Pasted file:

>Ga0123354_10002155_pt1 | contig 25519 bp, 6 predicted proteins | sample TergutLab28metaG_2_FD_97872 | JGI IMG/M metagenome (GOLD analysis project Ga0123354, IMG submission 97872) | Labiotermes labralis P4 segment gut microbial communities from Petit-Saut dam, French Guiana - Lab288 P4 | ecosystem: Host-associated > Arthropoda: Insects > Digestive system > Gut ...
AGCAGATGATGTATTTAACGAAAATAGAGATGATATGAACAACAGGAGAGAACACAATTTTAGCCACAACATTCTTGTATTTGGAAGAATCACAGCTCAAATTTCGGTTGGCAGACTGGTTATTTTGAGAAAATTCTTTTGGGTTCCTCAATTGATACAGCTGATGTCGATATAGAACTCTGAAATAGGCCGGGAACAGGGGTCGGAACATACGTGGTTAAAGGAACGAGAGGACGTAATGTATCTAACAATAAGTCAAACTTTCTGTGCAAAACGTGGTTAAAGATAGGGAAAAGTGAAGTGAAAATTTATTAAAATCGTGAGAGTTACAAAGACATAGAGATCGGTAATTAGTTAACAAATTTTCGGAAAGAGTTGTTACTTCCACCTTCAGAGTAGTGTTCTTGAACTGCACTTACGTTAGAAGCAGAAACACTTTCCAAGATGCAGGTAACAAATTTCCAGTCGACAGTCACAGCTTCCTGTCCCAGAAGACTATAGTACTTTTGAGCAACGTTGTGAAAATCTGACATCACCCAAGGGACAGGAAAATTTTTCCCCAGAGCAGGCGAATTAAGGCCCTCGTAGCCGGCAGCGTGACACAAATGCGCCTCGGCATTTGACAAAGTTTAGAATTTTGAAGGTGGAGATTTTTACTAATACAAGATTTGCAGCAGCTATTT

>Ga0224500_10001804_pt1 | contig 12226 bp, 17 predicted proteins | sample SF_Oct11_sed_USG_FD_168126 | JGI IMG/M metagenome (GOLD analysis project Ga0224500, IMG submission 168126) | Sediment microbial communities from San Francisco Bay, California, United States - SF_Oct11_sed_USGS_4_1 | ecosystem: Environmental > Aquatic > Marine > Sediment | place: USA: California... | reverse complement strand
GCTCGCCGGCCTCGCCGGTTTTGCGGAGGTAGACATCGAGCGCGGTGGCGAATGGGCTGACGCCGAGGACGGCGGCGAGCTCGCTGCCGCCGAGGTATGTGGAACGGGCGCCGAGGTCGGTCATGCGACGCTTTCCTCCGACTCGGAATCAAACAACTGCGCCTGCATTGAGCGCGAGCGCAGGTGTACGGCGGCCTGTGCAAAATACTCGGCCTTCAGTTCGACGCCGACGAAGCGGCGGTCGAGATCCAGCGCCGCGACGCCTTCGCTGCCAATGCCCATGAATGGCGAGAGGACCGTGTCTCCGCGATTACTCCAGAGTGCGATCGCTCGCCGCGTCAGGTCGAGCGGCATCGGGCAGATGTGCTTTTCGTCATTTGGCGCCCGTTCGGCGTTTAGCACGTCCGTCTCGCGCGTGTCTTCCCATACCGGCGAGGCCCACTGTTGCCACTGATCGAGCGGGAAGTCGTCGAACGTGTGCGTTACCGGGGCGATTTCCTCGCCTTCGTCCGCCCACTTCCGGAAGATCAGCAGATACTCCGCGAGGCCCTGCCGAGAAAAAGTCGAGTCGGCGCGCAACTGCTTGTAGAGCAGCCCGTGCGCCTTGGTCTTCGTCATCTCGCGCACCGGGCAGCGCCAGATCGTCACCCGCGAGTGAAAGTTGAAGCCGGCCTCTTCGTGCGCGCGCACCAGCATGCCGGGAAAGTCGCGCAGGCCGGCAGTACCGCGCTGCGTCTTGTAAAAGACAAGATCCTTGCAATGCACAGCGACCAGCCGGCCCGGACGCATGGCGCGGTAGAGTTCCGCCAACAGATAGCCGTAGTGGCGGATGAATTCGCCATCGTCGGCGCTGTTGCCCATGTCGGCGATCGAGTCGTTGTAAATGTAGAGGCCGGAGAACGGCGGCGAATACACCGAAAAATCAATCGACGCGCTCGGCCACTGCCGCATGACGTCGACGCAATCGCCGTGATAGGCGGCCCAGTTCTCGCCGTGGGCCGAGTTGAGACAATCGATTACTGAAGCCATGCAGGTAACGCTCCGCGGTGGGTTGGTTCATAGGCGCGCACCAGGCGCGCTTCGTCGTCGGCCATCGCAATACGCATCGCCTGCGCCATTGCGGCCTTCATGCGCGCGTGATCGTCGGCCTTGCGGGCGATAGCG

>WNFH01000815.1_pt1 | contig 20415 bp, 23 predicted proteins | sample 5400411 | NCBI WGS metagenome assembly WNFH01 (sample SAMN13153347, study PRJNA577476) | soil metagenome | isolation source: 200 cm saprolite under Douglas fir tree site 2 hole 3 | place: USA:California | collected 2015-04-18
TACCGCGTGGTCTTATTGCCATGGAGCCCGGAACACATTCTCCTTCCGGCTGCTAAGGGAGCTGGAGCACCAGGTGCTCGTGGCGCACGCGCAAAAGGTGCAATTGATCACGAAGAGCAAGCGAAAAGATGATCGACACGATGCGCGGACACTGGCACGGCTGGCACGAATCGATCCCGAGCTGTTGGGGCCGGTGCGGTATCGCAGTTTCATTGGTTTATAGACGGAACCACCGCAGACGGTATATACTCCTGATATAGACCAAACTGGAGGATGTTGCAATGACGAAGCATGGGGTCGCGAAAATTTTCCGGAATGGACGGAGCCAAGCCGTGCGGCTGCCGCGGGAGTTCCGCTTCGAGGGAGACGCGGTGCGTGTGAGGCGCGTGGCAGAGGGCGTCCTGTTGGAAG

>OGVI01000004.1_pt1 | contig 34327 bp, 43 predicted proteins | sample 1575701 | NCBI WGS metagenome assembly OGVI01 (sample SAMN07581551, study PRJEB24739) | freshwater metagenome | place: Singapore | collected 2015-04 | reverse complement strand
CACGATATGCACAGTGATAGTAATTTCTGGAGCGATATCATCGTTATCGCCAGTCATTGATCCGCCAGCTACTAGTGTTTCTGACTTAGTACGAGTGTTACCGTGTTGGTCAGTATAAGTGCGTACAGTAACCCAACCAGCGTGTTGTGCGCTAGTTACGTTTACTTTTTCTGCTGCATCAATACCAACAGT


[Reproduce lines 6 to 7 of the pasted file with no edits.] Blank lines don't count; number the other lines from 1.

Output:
TACCGCGTGGTCTTATTGCCATGGAGCCCGGAACACATTCTCCTTCCGGCTGCTAAGGGAGCTGGAGCACCAGGTGCTCGTGGCGCACGCGCAAAAGGTGCAATTGATCACGAAGAGCAAGCGAAAAGATGATCGACACGATGCGCGGACACTGGCACGGCTGGCACGAATCGATCCCGAGCTGTTGGGGCCGGTGCGGTATCGCAGTTTCATTGGTTTATAGACGGAACCACCGCAGACGGTATATACTCCTGATATAGACCAAACTGGAGGATGTTGCAATGACGAAGCATGGGGTCGCGAAAATTTTCCGGAATGGACGGAGCCAAGCCGTGCGGCTGCCGCGGGAGTTCCGCTTCGAGGGAGACGCGGTGCGTGTGAGGCGCGTGGCAGAGGGCGTCCTGTTGGAAG

>OGVI01000004.1_pt1 | contig 34327 bp, 43 predicted proteins | sample 1575701 | NCBI WGS metagenome assembly OGVI01 (sample SAMN07581551, study PRJEB24739) | freshwater metagenome | place: Singapore | collected 2015-04 | reverse complement strand